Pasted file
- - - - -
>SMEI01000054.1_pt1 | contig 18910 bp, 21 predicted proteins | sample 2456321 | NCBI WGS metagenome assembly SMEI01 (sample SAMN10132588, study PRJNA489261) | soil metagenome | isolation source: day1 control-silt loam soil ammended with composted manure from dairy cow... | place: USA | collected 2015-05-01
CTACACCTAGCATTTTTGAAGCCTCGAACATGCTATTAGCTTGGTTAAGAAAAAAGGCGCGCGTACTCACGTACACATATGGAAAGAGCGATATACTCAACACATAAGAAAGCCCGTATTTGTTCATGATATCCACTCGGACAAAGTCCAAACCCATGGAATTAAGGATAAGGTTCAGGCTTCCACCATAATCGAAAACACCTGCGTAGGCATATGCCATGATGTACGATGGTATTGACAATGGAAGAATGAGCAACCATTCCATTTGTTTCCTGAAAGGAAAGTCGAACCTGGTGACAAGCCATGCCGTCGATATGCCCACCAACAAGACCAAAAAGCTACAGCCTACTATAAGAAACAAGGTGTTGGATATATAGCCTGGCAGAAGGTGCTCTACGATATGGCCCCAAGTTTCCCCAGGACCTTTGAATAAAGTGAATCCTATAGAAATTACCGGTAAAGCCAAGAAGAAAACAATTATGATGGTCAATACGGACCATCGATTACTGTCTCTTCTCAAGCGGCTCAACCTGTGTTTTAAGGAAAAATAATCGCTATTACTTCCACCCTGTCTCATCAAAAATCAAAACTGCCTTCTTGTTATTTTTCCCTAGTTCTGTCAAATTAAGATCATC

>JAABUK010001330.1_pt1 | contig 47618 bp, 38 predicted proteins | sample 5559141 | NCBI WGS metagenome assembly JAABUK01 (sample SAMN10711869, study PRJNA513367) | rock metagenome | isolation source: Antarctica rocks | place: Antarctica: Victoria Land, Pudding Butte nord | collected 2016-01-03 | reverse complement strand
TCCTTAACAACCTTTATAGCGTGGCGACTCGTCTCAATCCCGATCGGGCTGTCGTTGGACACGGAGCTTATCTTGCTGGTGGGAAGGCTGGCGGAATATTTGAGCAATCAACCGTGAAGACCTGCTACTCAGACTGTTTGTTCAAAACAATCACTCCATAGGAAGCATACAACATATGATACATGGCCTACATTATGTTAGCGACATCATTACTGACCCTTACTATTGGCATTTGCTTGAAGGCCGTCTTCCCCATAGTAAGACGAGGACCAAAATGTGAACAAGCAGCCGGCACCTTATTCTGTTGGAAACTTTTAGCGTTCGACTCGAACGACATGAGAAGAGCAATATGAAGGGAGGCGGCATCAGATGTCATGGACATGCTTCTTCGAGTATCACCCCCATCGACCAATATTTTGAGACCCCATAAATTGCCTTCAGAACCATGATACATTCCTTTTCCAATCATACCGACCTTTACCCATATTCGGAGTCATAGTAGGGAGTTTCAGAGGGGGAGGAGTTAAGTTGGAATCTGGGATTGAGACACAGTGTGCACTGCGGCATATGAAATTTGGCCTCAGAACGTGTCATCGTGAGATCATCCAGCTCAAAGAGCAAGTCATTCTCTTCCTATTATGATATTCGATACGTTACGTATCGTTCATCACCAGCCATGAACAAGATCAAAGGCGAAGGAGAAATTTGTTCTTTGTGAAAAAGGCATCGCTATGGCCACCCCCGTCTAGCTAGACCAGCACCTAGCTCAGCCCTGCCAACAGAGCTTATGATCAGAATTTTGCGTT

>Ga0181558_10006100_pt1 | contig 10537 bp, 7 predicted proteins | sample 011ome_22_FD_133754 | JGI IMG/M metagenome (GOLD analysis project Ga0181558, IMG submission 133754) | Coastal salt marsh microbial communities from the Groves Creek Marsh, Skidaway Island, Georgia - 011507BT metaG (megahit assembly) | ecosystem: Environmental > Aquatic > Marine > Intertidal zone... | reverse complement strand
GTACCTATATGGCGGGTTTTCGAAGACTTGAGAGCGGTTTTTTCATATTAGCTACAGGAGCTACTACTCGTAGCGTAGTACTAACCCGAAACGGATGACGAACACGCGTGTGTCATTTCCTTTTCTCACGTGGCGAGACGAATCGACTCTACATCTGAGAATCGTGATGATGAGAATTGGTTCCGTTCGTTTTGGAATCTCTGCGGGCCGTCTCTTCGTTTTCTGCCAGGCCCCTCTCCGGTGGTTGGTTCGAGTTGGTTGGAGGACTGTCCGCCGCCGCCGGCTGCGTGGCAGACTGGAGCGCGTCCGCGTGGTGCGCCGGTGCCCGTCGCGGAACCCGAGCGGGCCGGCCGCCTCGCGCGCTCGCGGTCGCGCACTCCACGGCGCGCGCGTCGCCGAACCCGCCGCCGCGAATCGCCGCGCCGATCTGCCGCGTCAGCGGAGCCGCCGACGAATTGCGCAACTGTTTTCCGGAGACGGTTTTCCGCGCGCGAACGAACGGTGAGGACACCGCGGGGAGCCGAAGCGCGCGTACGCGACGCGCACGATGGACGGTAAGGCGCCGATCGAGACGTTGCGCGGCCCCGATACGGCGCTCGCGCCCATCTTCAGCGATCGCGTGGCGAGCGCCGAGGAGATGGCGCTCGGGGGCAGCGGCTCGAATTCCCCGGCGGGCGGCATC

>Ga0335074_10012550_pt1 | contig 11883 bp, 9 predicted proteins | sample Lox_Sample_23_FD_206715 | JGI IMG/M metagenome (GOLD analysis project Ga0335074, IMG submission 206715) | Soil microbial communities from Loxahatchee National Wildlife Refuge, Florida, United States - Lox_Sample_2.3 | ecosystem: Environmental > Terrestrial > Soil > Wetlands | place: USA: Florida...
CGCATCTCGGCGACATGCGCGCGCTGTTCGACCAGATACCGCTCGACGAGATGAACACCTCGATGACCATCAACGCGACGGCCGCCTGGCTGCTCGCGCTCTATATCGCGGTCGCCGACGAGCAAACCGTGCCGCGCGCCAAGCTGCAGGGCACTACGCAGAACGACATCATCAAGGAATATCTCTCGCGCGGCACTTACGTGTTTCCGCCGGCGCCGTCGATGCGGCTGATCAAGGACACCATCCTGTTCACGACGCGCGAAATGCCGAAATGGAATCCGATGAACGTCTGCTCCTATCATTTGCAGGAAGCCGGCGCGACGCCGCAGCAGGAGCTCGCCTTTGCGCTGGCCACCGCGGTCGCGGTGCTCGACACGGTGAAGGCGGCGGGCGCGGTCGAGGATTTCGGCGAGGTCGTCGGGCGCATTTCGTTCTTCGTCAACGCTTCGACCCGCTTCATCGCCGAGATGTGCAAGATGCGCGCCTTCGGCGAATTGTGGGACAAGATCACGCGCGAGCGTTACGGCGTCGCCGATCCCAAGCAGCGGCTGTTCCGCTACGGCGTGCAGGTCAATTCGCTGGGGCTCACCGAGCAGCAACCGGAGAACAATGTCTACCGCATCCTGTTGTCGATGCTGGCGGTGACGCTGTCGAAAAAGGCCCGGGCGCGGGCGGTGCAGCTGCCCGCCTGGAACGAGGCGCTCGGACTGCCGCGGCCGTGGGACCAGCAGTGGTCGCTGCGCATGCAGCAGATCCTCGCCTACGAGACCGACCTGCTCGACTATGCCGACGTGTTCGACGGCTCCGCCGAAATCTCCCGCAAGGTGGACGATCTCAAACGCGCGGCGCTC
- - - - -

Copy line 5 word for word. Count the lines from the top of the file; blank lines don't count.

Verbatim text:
>Ga0181558_10006100_pt1 | contig 10537 bp, 7 predicted proteins | sample 011ome_22_FD_133754 | JGI IMG/M metagenome (GOLD analysis project Ga0181558, IMG submission 133754) | Coastal salt marsh microbial communities from the Groves Creek Marsh, Skidaway Island, Georgia - 011507BT metaG (megahit assembly) | ecosystem: Environmental > Aquatic > Marine > Intertidal zone... | reverse complement strand